We in Hartford live in a globalized city. We are intimately and historically linked to the peoples and places of the Caribbean, Latin America, Africa, Europe and Asia.
Living in a globalized city means that many languages, colors and sociocultural formations abound; people brought together by global economic forces beyond their control and now closely integrated. As a fellow migrant and resident of this vibrant city, I support the new immigration ordinance introduced by Hartford City Councilman Luis Cotto and passed by the council Monday night, which bars city officials from making inquiries into immigration status except in criminal cases. I urge Mayor Eddie Perez to sign the measure into law.
We need to be united. The vision behind the ordinance is both noble and practical. It acknowledges that we are intimately a part of each other. In Hartford, to divide us by the status of our residency would separate children from parents, brothers from sisters, neighbor from neighbor, consumers and workers from businesses, and parishioner from friend. It would negate who we are, a complex global self.
Singling out or blaming "those people" for their border transgressions fails to take into account the complex historical and global causes of contemporary migration. In many cases, our government's own intervention has triggered, encouraged and sustained migratory flows and patterns from Puerto Rico, Mexico and other Caribbean and Central American nations.
For example, a closer look at the case of Mexican transnational migration, which produces the largest migratory flow to the U.S., shows an active involvement by U.S. governmental authorities and industrialists in recruiting Mexican nationals to migrate and work in U.S. industries.
By all accounts, global migration is a complex phenomena that has been developing in multiple ways for centuries, affecting both sending and receiving countries in many regions of the world. Dr. Vijay Prashad, in a panel conversation at Trinity College last fall with Saskia Sassen, a prominent scholar of globalization, stated that modern globalization produces migrants. It triggers human mobility, social dislocation and displacement.
This challenges the traditional narrative of "elective choice" to migrate. Inherent in global migration is severe inequality, hardship and political disenfranchisement. Part of the modern economic equation is the creation of mobile pools of labor, legal and illegal, without communal rights or political rights, or having limited rights. That is, without family unity, political representation and security. All of this reduces human beings to mere economic cogs, easily disposable.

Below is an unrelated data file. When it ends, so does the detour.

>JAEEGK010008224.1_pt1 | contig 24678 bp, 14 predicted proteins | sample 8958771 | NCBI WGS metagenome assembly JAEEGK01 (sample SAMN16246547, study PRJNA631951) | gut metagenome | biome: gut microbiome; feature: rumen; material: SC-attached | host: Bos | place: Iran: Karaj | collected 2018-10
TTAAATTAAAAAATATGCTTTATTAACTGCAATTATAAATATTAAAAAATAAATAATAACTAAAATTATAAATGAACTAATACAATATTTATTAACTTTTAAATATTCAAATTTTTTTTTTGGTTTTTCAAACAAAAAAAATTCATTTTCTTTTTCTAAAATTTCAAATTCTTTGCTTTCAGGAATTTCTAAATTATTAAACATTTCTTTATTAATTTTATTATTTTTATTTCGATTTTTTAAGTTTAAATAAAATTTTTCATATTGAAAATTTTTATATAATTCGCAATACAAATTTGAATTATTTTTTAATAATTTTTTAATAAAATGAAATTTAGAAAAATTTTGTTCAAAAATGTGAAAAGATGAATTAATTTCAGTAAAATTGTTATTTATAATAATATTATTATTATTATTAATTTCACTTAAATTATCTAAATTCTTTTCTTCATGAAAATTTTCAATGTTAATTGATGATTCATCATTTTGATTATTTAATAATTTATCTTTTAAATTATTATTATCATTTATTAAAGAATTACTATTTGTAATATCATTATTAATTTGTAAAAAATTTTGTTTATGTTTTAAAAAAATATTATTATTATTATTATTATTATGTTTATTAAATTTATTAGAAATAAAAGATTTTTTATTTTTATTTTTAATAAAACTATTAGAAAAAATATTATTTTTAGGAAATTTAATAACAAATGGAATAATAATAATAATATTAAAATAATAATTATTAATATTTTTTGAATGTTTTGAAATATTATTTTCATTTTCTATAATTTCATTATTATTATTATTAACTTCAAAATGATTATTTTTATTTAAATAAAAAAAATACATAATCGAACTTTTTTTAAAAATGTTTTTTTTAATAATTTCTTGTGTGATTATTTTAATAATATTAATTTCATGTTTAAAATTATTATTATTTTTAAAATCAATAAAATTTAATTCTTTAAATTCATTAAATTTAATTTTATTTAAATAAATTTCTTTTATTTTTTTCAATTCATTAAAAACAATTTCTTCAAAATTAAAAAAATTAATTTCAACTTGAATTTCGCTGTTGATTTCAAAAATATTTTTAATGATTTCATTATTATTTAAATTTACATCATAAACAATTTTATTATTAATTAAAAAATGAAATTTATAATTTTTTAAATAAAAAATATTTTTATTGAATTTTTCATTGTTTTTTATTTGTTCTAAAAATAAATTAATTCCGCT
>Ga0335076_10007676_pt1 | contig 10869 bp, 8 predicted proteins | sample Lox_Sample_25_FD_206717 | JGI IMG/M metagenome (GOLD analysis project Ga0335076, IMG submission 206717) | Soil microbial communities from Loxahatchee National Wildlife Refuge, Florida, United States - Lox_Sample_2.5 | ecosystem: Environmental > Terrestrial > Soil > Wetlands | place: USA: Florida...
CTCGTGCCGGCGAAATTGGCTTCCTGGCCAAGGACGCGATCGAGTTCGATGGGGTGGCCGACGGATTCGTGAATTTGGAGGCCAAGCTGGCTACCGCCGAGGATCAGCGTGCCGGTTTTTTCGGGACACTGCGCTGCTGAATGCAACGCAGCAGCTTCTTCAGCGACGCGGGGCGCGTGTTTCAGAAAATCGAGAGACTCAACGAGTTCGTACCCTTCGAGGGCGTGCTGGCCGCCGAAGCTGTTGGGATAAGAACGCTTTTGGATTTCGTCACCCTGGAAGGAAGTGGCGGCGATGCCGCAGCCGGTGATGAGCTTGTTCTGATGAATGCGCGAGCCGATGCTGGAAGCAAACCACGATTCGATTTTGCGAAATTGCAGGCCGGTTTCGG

In the absence of federal leadership, cities must act. Hartford's immigration ordinance is not a new law, it is codifying existing practice. It challenges us to stop Immigration and Control Enforcement raids that seek to criminalize workers and spread fear in our neighborhoods. It demonstrates an understanding that migrant workers are entitled to basic human rights, such as the right to work and due process, regardless of where they come from or how they got here.
If corporate entities, goods, capital and financial global players have border-crossing rights, then why shouldn't human beings be afforded the same legal protections? Eleanor Roosevelt once stated, "Where, after all, do universal human rights begin? In small places, close to home."
It is in this home called Hartford that modern-day migrants make every effort to stay connected to family and communities and earn a hard wage over time and across space. Councilman Cotto's initiative challenges us to recognize this and respect our unique social composition in a global and multicultural world.
Enrique Sepulveda is an assistant professor of education at Saint Joseph College in West Hartford. He lives in Hartford.
Reprinted with permission of the Hartford Courant.
To view other stories on this topic, search the Hartford Courant Archives at